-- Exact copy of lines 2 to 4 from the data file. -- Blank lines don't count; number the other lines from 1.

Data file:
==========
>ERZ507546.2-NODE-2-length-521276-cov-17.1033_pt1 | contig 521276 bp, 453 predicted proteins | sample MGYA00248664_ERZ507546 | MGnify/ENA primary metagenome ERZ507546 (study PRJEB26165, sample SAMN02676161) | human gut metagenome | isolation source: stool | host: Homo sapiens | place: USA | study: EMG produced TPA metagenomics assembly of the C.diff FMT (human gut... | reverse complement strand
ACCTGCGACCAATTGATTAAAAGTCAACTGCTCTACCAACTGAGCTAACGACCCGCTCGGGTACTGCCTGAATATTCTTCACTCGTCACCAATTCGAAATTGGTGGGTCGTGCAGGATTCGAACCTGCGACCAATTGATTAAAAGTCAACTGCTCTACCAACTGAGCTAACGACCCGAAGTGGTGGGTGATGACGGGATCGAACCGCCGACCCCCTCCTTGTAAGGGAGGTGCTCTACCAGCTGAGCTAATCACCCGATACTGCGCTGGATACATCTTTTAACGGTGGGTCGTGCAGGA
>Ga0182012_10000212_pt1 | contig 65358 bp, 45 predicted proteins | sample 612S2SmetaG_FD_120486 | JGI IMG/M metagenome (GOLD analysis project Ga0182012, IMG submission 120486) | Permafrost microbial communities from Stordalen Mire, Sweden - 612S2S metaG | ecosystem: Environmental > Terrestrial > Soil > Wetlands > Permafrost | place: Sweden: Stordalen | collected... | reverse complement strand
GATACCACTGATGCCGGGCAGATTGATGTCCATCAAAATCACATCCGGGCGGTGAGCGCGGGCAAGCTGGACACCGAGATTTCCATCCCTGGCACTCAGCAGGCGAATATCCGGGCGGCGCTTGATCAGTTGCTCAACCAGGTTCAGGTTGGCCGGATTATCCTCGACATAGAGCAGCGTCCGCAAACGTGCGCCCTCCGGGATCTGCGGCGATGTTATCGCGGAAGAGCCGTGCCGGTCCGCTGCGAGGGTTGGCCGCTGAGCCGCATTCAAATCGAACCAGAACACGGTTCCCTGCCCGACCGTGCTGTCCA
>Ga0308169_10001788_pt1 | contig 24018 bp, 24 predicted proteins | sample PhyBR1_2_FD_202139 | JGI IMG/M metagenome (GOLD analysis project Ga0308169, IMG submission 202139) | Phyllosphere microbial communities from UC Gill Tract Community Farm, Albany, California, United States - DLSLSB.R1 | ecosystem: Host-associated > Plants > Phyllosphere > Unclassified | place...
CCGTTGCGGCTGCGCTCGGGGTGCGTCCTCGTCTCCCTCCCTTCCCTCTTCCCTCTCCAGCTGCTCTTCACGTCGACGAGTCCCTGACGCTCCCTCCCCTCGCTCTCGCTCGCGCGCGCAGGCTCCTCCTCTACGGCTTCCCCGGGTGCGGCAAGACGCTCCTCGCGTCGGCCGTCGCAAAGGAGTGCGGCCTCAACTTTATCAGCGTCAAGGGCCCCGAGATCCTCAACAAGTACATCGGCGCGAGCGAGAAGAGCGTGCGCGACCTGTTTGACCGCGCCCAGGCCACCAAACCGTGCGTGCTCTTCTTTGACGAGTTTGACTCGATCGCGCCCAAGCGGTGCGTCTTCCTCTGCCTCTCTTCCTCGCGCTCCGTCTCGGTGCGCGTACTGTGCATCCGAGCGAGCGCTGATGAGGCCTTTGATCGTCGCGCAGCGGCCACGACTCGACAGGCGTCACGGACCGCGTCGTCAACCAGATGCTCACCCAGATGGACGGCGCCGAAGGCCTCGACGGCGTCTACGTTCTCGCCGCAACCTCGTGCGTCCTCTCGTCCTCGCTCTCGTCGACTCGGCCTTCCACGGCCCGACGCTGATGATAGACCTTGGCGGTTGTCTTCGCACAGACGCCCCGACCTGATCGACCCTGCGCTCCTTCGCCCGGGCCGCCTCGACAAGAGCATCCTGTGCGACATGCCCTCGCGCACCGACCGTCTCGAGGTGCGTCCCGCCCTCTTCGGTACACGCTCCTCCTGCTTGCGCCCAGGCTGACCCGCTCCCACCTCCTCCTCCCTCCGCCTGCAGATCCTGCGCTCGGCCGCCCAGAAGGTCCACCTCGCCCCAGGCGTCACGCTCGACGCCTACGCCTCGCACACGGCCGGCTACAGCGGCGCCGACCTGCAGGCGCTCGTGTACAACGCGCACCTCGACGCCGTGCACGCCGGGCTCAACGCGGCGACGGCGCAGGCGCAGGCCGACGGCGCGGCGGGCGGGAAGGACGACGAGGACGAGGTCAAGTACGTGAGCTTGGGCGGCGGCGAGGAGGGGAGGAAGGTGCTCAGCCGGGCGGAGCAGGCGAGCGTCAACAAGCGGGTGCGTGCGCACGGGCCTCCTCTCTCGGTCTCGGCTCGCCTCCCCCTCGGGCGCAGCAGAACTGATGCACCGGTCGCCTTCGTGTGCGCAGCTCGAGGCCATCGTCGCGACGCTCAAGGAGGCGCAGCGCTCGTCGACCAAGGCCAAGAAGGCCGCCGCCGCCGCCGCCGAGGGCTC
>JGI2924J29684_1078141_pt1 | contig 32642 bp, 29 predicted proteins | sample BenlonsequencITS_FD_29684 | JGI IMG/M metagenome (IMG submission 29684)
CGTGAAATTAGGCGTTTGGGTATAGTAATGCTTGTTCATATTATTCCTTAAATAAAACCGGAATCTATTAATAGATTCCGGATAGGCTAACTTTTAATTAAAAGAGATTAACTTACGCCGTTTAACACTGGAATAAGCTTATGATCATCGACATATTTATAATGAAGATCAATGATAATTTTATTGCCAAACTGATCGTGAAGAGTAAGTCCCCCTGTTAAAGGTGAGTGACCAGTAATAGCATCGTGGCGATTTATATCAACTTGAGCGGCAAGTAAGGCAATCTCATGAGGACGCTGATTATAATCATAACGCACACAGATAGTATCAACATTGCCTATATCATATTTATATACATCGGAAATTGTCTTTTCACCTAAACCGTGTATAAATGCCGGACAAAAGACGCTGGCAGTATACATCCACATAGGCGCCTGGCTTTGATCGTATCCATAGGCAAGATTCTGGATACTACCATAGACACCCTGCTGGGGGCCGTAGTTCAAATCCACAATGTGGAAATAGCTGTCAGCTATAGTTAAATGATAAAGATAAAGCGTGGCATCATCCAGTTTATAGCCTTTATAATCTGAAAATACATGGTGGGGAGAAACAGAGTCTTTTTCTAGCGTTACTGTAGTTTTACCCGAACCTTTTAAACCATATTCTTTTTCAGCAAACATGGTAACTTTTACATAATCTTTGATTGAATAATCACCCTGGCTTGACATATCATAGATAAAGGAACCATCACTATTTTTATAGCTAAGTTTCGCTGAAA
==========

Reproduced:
ACCTGCGACCAATTGATTAAAAGTCAACTGCTCTACCAACTGAGCTAACGACCCGCTCGGGTACTGCCTGAATATTCTTCACTCGTCACCAATTCGAAATTGGTGGGTCGTGCAGGATTCGAACCTGCGACCAATTGATTAAAAGTCAACTGCTCTACCAACTGAGCTAACGACCCGAAGTGGTGGGTGATGACGGGATCGAACCGCCGACCCCCTCCTTGTAAGGGAGGTGCTCTACCAGCTGAGCTAATCACCCGATACTGCGCTGGATACATCTTTTAACGGTGGGTCGTGCAGGA
>Ga0182012_10000212_pt1 | contig 65358 bp, 45 predicted proteins | sample 612S2SmetaG_FD_120486 | JGI IMG/M metagenome (GOLD analysis project Ga0182012, IMG submission 120486) | Permafrost microbial communities from Stordalen Mire, Sweden - 612S2S metaG | ecosystem: Environmental > Terrestrial > Soil > Wetlands > Permafrost | place: Sweden: Stordalen | collected... | reverse complement strand
GATACCACTGATGCCGGGCAGATTGATGTCCATCAAAATCACATCCGGGCGGTGAGCGCGGGCAAGCTGGACACCGAGATTTCCATCCCTGGCACTCAGCAGGCGAATATCCGGGCGGCGCTTGATCAGTTGCTCAACCAGGTTCAGGTTGGCCGGATTATCCTCGACATAGAGCAGCGTCCGCAAACGTGCGCCCTCCGGGATCTGCGGCGATGTTATCGCGGAAGAGCCGTGCCGGTCCGCTGCGAGGGTTGGCCGCTGAGCCGCATTCAAATCGAACCAGAACACGGTTCCCTGCCCGACCGTGCTGTCCA